I was surprised to see the enneagram result:

Enneagram Test Results
Type 1 Perfectionism |||||||||||||||||| 80%
Type 2 Helpfulness |||||||||||||||| 66%
Type 3 Image Awareness |||||||||||||| 56%
Type 4 Sensitivity |||||||||||||| 53%
Type 5 Detachment |||||||||||||||| 70%
Type 6 Anxiety |||||||||||||||| 66%
Type 7 Adventurousness |||||||||| 33%
Type 8 Aggressiveness |||||||||||||| 56%
Type 9 Calmness |||||||||||||| 53%
Your main type is 1
Your variant is social
Take Free Enneagram Personality Test
personality tests by

These surprised me because I've always come out as a 3. At one point the scores indicated a 2-wing, but a later test came up with a 4-wing, which is much more uncomfortably close to reality. I remember the first time I tested as a 3. The test was in a book whose author is known to be un-fond of 3s, and her description ticked me off so bad I physically threw the book across the room. Now, if you know me, you know that books just aren't treated that way in my presence, so for me to throw the book, you know I was ticked off. Anyway, I am very much a perfectionist, so that description isn't inaccurate. I'll have to do some reading and introspection to see how I feel about this result.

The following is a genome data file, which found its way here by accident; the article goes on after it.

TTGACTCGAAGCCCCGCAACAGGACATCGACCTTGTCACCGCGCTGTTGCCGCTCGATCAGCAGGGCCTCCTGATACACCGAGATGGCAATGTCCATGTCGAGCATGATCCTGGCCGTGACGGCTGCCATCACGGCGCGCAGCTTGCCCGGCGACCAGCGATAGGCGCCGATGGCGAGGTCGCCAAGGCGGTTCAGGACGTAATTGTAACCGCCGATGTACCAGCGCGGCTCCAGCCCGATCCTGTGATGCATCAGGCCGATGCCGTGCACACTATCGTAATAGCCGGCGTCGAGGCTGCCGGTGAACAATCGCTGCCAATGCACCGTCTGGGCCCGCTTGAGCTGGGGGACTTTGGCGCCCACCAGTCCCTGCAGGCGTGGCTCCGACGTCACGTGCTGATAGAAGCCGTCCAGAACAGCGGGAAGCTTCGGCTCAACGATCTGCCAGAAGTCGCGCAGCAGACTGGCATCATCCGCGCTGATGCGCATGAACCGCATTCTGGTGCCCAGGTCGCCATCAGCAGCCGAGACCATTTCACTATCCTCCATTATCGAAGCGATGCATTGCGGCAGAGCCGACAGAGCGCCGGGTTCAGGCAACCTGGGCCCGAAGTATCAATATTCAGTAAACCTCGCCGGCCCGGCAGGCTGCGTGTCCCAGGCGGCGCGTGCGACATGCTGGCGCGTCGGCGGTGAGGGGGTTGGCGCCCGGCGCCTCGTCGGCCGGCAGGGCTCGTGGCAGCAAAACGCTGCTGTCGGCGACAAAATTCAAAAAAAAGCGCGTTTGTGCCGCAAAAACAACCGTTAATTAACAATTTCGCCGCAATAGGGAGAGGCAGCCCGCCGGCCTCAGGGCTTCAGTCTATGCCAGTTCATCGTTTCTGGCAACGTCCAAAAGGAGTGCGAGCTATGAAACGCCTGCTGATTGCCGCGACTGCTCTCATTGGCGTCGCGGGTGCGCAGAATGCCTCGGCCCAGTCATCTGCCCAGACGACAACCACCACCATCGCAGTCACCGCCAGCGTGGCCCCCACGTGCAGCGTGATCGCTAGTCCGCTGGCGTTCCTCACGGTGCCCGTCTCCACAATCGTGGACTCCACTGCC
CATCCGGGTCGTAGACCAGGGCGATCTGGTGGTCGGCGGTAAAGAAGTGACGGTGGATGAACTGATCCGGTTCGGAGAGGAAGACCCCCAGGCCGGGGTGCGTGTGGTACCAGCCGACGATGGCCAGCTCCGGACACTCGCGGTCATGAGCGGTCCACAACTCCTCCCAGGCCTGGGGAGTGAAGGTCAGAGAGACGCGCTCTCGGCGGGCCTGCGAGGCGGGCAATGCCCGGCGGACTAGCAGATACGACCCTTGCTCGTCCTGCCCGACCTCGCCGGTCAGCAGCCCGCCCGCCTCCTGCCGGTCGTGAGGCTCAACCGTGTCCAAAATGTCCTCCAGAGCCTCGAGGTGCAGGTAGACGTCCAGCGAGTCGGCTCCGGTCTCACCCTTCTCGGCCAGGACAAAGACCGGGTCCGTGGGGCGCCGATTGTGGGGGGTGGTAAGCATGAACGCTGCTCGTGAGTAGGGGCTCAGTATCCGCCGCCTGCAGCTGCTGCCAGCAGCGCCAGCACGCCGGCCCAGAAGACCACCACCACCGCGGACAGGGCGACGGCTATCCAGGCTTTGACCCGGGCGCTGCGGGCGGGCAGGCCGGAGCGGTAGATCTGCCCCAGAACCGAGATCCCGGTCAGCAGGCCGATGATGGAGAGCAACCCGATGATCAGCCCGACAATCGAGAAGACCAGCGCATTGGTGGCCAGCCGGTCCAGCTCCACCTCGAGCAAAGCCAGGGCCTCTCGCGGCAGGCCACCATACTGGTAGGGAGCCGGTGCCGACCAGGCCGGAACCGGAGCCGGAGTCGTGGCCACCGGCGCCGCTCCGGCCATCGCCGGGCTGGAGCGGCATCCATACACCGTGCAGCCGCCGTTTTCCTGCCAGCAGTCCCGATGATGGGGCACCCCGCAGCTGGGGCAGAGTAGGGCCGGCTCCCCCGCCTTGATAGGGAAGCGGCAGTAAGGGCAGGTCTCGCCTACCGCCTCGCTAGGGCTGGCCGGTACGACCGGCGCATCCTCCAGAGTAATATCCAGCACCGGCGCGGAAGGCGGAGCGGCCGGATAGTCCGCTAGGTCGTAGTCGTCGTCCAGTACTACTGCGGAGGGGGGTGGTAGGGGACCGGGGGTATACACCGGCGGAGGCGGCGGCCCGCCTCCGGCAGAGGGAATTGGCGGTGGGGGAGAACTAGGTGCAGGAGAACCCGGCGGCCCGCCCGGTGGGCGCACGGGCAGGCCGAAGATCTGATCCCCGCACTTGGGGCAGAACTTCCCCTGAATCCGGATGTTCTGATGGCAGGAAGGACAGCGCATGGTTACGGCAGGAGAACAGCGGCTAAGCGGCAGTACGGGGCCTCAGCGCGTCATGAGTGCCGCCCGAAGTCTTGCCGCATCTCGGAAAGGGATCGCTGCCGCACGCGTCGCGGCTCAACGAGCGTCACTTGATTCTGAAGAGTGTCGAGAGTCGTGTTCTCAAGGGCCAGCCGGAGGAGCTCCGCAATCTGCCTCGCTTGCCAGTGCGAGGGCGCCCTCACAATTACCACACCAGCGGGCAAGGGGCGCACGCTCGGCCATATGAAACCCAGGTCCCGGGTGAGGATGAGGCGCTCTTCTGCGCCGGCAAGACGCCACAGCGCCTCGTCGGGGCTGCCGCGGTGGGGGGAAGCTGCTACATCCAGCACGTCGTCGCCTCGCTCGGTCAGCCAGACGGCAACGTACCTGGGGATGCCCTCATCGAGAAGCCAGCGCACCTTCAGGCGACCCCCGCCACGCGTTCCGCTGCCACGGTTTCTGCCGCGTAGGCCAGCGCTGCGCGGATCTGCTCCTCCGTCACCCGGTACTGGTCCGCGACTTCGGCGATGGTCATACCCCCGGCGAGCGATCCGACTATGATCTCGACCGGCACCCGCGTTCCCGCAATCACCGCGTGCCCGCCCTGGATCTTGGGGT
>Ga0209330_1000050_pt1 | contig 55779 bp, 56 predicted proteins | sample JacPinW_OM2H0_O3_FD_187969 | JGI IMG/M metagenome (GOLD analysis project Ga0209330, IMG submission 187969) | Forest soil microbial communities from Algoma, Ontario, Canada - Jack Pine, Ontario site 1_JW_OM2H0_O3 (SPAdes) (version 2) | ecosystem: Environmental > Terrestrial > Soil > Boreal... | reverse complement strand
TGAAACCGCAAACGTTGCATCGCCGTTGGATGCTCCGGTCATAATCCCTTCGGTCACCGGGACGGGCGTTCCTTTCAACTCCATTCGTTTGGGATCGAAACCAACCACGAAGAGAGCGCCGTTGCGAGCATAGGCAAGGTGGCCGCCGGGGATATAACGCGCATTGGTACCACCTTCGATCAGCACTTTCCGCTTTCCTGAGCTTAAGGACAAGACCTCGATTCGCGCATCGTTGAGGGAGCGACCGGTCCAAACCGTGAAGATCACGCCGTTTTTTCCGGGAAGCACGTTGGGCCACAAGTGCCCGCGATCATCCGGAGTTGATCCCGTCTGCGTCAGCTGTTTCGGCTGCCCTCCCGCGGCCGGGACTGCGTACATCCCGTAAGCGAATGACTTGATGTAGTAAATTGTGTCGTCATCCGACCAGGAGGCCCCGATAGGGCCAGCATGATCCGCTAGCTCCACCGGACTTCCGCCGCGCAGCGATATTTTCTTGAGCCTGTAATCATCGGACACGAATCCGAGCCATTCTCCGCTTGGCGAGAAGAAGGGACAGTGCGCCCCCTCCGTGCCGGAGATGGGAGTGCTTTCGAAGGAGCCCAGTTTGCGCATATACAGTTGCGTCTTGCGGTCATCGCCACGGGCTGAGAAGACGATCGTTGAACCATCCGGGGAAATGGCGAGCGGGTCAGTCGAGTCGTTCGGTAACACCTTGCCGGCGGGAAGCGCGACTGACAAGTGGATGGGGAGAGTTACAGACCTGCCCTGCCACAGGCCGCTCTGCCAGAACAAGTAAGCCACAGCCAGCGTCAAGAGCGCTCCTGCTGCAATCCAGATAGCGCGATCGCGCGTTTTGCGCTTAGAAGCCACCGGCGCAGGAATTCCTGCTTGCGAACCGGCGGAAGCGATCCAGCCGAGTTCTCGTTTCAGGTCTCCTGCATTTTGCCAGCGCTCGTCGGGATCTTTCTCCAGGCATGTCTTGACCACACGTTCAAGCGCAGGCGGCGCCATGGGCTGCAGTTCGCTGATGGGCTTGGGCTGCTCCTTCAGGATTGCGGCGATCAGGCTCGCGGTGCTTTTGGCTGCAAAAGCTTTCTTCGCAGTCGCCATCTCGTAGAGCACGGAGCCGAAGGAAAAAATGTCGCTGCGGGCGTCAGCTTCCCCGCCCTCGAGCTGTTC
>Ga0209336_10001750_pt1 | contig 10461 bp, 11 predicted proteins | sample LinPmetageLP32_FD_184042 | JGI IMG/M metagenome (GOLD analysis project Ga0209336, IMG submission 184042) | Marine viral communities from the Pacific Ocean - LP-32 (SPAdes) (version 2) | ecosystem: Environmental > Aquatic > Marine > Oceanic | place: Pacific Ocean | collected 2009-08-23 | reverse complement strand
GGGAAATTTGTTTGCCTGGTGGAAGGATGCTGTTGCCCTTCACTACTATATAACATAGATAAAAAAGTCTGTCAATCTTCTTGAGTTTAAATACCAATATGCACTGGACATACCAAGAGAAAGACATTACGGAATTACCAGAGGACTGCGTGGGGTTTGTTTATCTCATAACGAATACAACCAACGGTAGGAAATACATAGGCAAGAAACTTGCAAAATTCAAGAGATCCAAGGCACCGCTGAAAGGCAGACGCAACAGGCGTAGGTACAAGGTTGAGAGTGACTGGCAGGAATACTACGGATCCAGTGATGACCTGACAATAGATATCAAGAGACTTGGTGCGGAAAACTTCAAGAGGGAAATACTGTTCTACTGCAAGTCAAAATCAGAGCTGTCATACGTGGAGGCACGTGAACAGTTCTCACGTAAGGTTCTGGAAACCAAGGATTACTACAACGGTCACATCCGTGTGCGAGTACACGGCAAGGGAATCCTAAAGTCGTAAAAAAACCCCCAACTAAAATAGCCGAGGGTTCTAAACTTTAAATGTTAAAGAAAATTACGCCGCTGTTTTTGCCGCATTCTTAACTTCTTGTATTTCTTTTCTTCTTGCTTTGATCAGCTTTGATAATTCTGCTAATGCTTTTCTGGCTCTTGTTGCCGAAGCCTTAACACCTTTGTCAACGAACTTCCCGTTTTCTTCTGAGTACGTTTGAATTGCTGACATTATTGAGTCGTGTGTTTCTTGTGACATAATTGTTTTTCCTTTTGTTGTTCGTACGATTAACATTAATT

Wednesday, March 14, 2007

Lousy rotten stinky crappy week

Well, that subject header says it all, doesn't it? :-) I won't go into a lot of detail here, because my daily dramas are different from your daily dramas, and the things that push my buttons aren't necessarily the things that push yours. I'll just say that my full-time job, my two part-time jobs (self-employed - or more to the point, self-inflicted - ones), my volunteer jobs, my school, and my home life are all conspiring to drive me up the proverbial wall. And succeeding grandly, I might add.